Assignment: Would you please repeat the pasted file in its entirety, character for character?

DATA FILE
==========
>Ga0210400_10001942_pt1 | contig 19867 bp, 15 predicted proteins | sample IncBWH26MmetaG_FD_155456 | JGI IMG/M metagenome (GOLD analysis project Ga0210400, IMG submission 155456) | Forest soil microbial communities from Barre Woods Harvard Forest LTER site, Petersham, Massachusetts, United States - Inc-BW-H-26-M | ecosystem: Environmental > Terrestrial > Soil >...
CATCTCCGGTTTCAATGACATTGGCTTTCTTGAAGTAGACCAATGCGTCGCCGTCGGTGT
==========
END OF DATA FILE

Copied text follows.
>Ga0210400_10001942_pt1 | contig 19867 bp, 15 predicted proteins | sample IncBWH26MmetaG_FD_155456 | JGI IMG/M metagenome (GOLD analysis project Ga0210400, IMG submission 155456) | Forest soil microbial communities from Barre Woods Harvard Forest LTER site, Petersham, Massachusetts, United States - Inc-BW-H-26-M | ecosystem: Environmental > Terrestrial > Soil >...
CATCTCCGGTTTCAATGACATTGGCTTTCTTGAAGTAGACCAATGCGTCGCCGTCGGTGT